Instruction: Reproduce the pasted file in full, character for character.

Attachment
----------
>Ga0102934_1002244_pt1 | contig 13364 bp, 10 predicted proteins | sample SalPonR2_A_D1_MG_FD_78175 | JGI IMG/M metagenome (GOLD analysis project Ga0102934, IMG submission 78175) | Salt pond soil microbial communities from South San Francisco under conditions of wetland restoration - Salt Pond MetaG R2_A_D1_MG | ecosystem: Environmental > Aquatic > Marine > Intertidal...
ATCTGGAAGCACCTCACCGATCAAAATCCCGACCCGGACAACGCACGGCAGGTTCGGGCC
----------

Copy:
>Ga0102934_1002244_pt1 | contig 13364 bp, 10 predicted proteins | sample SalPonR2_A_D1_MG_FD_78175 | JGI IMG/M metagenome (GOLD analysis project Ga0102934, IMG submission 78175) | Salt pond soil microbial communities from South San Francisco under conditions of wetland restoration - Salt Pond MetaG R2_A_D1_MG | ecosystem: Environmental > Aquatic > Marine > Intertidal...
ATCTGGAAGCACCTCACCGATCAAAATCCCGACCCGGACAACGCACGGCAGGTTCGGGCC